Heather Ginsberg

The chairman of the North Carolina Senate Finance committee said yesterday that he hopes to use the next legislative session to eliminate the state income tax. Instead the chairman suggests they replace the income tax with a consumption-based sales tax to make up for the lost revenue.

Currently, across the country there are seven states that do not have an income tax, and North Carolina could make it eight.

In an interview after the state Senate adjourned for the year, the committee chairman said “That’s the direction we’d like to go”. This past session was too short and the chairman stated that it was impractical to push this legislation through now. Instead he hopes to wait for the full session to try and start this new battle.

As of right now,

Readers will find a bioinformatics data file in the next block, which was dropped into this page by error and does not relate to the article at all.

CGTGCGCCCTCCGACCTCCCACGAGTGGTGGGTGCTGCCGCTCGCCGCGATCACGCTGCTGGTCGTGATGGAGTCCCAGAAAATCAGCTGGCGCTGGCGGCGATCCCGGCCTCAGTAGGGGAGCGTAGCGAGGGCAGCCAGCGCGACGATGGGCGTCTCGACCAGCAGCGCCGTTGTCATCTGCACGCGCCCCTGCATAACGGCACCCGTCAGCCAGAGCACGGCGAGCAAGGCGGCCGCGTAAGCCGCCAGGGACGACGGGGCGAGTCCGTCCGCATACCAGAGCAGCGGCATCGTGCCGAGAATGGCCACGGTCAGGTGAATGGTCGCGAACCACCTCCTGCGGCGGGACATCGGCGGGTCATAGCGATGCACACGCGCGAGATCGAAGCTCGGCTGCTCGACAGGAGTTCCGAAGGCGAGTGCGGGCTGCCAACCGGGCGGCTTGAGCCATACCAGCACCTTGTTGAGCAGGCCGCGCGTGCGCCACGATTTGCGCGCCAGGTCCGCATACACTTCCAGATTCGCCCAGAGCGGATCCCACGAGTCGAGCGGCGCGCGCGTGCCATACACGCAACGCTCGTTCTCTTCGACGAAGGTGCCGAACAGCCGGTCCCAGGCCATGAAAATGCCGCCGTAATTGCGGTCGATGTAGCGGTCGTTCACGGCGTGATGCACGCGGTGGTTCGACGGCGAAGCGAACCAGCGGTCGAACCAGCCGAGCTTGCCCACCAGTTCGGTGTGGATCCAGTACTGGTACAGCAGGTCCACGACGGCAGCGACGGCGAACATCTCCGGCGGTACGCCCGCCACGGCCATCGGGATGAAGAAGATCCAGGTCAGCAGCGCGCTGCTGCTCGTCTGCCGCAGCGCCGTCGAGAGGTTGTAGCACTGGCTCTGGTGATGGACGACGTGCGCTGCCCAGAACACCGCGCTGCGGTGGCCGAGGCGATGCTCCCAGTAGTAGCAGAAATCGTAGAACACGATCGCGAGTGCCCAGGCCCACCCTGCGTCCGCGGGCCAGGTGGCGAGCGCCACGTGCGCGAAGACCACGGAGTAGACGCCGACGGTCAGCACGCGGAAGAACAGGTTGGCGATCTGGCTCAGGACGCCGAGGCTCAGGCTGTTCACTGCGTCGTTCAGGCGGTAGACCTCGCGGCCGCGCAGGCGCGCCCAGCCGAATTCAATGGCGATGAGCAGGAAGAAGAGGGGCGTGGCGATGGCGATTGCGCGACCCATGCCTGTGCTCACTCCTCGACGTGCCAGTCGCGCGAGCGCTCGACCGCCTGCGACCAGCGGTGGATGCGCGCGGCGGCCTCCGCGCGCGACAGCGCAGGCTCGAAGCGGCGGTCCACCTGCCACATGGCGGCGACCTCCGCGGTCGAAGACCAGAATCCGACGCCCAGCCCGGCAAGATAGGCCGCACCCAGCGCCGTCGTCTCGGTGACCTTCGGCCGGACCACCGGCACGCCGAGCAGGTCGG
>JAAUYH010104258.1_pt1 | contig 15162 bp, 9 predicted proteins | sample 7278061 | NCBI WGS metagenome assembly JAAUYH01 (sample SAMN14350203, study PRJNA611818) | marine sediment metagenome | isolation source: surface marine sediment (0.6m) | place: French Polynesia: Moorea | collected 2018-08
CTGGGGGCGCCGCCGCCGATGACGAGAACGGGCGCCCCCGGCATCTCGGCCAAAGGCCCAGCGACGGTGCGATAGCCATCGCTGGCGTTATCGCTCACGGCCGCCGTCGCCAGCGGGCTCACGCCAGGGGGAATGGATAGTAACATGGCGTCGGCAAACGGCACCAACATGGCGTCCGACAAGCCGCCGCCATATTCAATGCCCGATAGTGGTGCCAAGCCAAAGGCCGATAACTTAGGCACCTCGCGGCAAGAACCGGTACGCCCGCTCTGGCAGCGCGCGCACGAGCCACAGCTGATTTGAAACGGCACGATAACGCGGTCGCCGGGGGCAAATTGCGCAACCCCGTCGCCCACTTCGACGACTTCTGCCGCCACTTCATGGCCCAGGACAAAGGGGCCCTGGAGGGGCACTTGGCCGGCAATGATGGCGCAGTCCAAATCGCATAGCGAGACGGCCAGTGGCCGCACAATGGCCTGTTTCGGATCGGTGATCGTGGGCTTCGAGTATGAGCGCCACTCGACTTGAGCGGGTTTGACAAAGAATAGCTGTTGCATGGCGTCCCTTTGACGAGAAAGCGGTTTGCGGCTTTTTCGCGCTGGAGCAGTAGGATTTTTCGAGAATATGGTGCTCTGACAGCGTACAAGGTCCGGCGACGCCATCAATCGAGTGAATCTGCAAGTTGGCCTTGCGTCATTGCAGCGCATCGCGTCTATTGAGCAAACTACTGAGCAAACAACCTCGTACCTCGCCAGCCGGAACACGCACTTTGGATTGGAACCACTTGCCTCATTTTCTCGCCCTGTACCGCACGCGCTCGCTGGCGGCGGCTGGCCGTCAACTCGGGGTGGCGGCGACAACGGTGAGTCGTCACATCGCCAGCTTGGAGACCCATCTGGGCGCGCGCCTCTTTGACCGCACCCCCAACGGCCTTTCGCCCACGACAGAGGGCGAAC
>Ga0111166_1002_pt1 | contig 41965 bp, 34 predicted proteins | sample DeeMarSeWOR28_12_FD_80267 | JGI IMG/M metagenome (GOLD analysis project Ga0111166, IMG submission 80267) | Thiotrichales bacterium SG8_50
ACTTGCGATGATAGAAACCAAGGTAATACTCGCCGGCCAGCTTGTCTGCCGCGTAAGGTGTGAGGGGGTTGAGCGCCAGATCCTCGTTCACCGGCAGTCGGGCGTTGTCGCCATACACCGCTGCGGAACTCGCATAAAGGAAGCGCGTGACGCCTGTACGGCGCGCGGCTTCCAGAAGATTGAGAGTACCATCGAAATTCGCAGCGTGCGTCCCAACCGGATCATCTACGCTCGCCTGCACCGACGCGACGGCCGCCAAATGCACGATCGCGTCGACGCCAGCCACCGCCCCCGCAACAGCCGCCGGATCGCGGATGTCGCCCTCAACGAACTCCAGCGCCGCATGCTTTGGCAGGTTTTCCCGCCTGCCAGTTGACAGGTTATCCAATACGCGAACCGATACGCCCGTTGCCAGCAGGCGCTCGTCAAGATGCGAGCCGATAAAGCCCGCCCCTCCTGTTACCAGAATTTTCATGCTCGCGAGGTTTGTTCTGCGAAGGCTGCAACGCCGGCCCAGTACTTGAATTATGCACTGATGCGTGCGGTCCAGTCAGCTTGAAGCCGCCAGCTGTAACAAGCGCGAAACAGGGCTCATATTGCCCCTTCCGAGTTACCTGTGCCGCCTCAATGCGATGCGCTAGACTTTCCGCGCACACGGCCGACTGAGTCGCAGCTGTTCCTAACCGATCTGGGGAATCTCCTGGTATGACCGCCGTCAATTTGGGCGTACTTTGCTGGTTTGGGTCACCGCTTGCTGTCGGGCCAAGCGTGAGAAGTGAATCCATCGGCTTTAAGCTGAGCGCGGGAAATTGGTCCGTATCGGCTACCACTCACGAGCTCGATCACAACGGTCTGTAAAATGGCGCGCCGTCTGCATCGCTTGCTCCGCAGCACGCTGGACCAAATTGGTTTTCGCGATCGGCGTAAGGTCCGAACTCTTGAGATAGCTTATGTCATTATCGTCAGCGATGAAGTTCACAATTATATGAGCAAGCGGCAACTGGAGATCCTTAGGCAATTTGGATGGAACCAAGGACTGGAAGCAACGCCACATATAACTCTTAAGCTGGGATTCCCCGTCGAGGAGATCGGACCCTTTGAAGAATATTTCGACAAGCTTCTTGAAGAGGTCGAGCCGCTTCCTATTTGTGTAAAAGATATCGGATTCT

North Carolina’s income tax accounts for about 61 percent of state revenue, Rucho said. But the revenue stream has been choppy in recent years, given the impact of the recession. The uneven results on a year-over-year basis can play havoc with annual budget planning in a state that requires a balanced budget, and it’s something Rucho said he wanted to avoid.

The chairman continued,

“We want to get away from that and go to a more flat consumption-based tax on sales taxes, both goods and services, and in return, we’ll say, ‘We’ll go to zero with the income tax.’ And that’s something we think we can achieve. It just takes time to get there.”

North Carolina has already done a great job this legislative session trying to get taxes down. The Republican-dominated group cut personal income tax rates by nearly 2 percent and corporate rates have fallen by over 3 percent. But when looking at getting rid of the income tax all together, the legislature is not rushing it. They understand that they need to be cautious because it needs to be done in a way that can give businesses a higher level of confidence.


Heather Ginsberg

Heather Ginsberg is Townhall's web editor and community manager. Follow her on Twitter

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Author Photo credit: Jensen Sutta Photography